This is “End-of-Chapter Questions and Exercises”, section 9.7 from the book Challenges and Opportunities in International Business (v. 1.0). For details on it (including licensing), click here.
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These exercises are designed to ensure that the knowledge you gain from this book about international business meets the learning standards set out by the international Association to Advance Collegiate Schools of Business (AACSB International).Association to Advance Collegiate Schools of Business website, accessed January 26, 2010, http://www.aacsb.edu. AACSB is the premier accrediting agency of collegiate business schools and accounting programs worldwide. It expects that you will gain knowledge in the areas of communication, ethical reasoning, analytical skills, use of information technology, multiculturalism and diversity, and reflective thinking.
(AACSB: Communication, Use of Information Technology, Analytical Skills)
(AACSB: Ethical Reasoning, Multiculturalism, Reflective Thinking, Analytical Skills)
The standards of the legal minimum age for employment vary in different countries due to their different circumstances. Nike got skewered in the US press and public opinion when a photograph showed a twelve-year-old Pakistani boy sewing a Nike soccer ball. But a Massachusetts Institute of Technology (MIT) alumnus from Pakistan who interviewed boys making soccer balls for Nike in Pakistan discovered this: “In Pakistan, the reality is that the 14-year-old’s father may be a drug addict or dead, and his mother may have 10 other children to raise. As a 14-year-old, he represents the family’s best earning potential.”Thomas A. Kochan and Richard Schmalensee, Management: Inventing and Delivering its Future (Cambridge, MA: MIT Press, 2003), 72–73. To deny the fourteen-year-old boy the ability to earn wages to provide for the family is age discrimination. Indeed, the company could be sued. The notion that a fourteen-year-old is “too young” to work and that working is “not in the best interests of the child” must be tempered by knowledge of the local conditions and the true alternatives facing fourteen-year-olds in developing countries. Sewing soccer balls at fourteen may be damaging to the eyes, but what if the alternative is selling one’s body?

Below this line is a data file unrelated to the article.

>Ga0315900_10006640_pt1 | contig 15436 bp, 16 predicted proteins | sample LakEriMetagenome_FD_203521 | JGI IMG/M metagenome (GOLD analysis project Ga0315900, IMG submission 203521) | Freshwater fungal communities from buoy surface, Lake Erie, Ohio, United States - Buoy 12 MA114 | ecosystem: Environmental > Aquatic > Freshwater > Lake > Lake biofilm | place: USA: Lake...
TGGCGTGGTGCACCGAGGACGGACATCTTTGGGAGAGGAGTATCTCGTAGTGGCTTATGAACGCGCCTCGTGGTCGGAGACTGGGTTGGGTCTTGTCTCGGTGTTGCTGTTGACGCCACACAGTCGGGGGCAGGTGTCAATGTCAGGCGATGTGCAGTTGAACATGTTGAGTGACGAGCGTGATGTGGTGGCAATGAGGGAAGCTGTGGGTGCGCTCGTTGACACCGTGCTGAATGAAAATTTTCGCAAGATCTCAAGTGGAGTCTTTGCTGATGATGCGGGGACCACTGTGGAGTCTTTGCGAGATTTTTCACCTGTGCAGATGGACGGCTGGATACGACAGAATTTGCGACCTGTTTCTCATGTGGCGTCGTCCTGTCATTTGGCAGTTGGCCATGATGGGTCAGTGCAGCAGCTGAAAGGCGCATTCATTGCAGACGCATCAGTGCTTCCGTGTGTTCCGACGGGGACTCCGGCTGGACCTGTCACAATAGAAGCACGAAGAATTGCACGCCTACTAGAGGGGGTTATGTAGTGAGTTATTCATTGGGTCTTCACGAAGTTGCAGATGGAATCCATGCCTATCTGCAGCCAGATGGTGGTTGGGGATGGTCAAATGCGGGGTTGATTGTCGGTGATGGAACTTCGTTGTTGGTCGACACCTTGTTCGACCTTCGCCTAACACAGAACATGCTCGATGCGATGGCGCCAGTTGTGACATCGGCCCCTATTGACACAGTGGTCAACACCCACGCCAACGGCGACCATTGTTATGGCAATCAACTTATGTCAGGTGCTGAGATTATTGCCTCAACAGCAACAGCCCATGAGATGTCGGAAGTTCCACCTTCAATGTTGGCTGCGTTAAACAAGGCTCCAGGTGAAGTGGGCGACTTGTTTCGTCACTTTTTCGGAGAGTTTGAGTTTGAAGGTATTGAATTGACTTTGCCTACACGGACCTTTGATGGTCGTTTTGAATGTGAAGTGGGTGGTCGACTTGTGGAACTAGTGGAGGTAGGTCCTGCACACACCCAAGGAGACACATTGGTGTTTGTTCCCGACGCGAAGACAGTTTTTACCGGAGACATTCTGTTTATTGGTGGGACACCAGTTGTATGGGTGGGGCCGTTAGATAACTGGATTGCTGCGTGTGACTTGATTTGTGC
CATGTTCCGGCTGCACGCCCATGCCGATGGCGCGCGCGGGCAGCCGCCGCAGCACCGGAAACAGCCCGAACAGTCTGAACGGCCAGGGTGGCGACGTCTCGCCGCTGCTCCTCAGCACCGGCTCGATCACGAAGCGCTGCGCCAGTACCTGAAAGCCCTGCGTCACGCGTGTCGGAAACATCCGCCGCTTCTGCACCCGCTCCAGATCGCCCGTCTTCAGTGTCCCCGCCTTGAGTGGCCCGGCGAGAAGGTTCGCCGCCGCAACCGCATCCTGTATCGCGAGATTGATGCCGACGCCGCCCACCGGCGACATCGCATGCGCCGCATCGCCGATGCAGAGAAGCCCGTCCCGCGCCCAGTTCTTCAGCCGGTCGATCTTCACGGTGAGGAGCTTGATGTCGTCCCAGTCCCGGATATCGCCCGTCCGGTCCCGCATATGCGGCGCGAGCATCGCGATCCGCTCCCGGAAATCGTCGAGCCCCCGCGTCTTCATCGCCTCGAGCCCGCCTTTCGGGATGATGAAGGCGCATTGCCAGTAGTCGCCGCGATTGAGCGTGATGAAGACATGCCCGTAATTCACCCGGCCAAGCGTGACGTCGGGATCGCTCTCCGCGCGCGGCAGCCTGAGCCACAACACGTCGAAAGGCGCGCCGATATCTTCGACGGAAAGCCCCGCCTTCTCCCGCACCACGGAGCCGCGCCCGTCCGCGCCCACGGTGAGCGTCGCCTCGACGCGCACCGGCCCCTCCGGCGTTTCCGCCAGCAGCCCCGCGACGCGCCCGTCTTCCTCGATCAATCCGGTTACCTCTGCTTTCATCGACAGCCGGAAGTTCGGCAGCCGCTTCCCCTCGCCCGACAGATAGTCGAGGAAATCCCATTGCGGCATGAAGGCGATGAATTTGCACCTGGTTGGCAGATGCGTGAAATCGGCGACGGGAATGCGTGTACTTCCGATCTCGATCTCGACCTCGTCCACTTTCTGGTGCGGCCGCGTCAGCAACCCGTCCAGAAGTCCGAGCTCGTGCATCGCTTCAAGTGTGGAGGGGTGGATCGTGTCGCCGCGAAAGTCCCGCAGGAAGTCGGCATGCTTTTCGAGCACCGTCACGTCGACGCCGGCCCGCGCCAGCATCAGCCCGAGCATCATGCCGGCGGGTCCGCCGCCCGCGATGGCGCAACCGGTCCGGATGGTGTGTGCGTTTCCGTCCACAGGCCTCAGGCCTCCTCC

An MIT alumnus from Brazil expressed similar views: “In Brazil, a 14-year-old is not the same as a 14-year-old in the U.S. In the U.S., 14-year-olds have the alternative of going to school. After school, maybe they play sports or take music lessons. In Brazil, it’s better to be working a part-time job at 14 than to be on the streets and be offered drugs. Limiting the worker age to 16 makes sense for the U.S., but not for Brazil.”Thomas A. Kochan and Richard Schmalensee, Management: Inventing and Delivering its Future (Cambridge, MA: MIT Press, 2003), 72–73.
How would you handle a situation like this? If it were legal for one of your suppliers to hire children as young as twelve years old, would you let them? Would you ask them to adhere to the US minimum-age standard of sixteen? Is it even your business to tell another company what to do? How might your decision impact your reputation in the United States? How might your actions impact the people in the country where your supplier is located? Can you think of ways to make the hiring of younger workers more palatable to US stakeholders?